DEC’s American Eel Research Project – Larger and Earlier Than Usual

Have you ever been fishing off the docks at your marina and caught this slippery slimy surprise?

That slimy surprise is the American Eel. Since 2008 the DEC (Department of Environmental Conservation) has conducted research on the migrating juvenile American eel, also called “glass eels” due to their translucent appearance when young.

Two-inch long “Glass Eels”, juvenile American Eels, born in the Sargasso Sea North of Puerto Rico, travel up the Atlantic Coast every spring and arrive in estuaries, like the Hudson River. Eels will live in freshwater streams and lakes for up to 20 years before returning to the sea.

Volunteers and students check a fyke net, a ten-foot cone-shaped net specifically designed to catch the small Glass Eels, and then count and release the eels back into the water.  They also record environmental data such as temperature and tides.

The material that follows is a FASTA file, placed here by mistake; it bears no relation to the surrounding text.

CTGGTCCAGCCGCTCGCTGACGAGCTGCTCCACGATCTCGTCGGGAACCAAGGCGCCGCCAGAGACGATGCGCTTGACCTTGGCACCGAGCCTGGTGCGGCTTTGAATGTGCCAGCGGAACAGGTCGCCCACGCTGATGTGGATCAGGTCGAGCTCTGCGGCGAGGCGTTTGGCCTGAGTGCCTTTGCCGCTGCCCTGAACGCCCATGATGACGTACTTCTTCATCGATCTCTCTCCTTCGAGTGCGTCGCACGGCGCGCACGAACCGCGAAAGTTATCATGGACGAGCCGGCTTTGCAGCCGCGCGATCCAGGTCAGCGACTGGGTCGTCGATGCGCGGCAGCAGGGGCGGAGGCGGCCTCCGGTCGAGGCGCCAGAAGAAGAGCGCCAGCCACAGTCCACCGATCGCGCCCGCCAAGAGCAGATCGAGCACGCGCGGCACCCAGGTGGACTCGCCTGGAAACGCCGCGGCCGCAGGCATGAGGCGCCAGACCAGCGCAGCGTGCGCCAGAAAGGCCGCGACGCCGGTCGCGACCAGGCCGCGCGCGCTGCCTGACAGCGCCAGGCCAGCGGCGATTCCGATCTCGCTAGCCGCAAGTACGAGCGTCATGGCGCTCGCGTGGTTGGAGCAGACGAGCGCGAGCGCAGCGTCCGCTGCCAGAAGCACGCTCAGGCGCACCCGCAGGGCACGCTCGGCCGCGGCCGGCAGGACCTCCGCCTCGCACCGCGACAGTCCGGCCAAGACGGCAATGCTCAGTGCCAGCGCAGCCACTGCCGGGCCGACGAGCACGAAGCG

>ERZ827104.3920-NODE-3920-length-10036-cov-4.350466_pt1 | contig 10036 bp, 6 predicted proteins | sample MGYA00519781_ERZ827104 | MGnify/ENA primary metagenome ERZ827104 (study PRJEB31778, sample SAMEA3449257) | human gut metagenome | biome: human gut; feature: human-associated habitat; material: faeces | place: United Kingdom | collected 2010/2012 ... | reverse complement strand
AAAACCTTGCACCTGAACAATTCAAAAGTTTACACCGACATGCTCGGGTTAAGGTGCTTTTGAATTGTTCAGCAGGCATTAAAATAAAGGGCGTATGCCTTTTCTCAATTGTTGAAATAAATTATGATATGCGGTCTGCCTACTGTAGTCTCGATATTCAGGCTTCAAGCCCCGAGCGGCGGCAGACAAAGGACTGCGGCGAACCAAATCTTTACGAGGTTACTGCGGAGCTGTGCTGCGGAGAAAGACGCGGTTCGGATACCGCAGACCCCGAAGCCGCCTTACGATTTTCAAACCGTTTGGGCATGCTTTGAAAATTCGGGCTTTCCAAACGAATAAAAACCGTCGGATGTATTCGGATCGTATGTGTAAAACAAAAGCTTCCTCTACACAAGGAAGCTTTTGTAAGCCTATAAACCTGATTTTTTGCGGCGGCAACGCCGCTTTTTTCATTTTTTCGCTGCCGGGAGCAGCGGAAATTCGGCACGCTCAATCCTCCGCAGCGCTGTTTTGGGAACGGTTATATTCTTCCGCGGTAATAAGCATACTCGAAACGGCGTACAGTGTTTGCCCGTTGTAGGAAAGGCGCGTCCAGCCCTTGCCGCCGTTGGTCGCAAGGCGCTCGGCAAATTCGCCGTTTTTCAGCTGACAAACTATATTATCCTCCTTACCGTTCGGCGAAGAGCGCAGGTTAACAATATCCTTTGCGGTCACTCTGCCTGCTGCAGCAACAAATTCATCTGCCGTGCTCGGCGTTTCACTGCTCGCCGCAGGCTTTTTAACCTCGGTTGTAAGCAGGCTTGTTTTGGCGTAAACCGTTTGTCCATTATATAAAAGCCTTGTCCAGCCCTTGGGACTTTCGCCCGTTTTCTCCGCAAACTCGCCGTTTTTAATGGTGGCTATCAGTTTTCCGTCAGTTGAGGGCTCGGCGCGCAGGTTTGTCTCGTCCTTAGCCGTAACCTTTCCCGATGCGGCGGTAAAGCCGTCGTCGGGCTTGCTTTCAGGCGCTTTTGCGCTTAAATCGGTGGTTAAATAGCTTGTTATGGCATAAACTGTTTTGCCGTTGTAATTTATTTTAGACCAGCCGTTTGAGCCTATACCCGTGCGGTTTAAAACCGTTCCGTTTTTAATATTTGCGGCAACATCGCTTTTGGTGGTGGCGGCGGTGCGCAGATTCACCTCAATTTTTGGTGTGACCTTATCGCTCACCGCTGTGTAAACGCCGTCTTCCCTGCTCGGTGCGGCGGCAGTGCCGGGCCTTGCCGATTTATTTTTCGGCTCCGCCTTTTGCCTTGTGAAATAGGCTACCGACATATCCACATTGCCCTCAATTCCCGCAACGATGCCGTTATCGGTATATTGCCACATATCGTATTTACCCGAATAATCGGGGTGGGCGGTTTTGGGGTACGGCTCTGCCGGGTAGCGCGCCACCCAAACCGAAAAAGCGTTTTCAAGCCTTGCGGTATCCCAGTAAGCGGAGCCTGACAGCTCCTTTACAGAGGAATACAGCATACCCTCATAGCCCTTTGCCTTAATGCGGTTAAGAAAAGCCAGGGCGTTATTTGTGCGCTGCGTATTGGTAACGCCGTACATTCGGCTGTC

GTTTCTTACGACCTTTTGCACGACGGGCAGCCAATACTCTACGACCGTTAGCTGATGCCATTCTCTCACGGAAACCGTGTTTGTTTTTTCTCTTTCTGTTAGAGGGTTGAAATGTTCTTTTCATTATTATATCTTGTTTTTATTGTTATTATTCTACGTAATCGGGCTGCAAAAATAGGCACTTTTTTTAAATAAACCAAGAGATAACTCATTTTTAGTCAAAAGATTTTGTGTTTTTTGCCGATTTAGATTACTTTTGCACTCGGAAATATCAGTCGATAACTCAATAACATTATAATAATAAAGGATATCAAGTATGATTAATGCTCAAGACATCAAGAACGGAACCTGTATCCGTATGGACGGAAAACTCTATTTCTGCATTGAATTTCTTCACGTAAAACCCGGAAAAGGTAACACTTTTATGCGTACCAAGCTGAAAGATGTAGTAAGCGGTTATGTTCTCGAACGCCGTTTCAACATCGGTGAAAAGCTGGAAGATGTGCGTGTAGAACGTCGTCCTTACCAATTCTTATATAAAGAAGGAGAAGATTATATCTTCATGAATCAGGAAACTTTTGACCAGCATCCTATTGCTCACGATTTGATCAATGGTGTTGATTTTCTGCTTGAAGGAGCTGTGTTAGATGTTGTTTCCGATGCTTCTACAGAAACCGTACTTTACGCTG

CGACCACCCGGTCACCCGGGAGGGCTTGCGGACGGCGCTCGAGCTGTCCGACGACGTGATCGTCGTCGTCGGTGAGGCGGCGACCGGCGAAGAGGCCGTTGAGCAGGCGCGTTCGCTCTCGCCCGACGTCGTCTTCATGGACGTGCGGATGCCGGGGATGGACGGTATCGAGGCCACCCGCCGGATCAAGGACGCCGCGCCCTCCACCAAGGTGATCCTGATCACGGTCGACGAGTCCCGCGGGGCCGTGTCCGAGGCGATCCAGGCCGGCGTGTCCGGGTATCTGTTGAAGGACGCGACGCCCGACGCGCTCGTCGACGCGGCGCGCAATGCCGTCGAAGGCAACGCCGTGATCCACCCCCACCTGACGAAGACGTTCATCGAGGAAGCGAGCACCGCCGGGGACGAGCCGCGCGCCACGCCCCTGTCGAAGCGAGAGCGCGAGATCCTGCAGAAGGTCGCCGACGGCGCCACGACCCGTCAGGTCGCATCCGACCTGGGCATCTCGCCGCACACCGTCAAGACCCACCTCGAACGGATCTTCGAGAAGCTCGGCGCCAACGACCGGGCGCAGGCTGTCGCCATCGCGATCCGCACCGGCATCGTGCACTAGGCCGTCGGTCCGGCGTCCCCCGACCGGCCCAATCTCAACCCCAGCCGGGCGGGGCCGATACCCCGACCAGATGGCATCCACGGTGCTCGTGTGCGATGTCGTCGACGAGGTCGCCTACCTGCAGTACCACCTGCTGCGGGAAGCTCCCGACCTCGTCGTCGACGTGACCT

The DEC is reporting that “2012 is likely going to be a record-breaking year for the project. Not only are there more sites and volunteers than ever before, but the eels arrived a month earlier and in far greater numbers than they have since the project started in 2008. For example, in 2011 at Black Creek in Ulster County, eels did not show significant numbers until early May and about 1,000 were caught throughout the eight-week season. However, on March 23 of this year, Scenic Hudson staff and volunteers counted more than 2,700 baby eels from a single night’s migration.”


For more information on the DEC’s American Eel Research Project or how you can volunteer;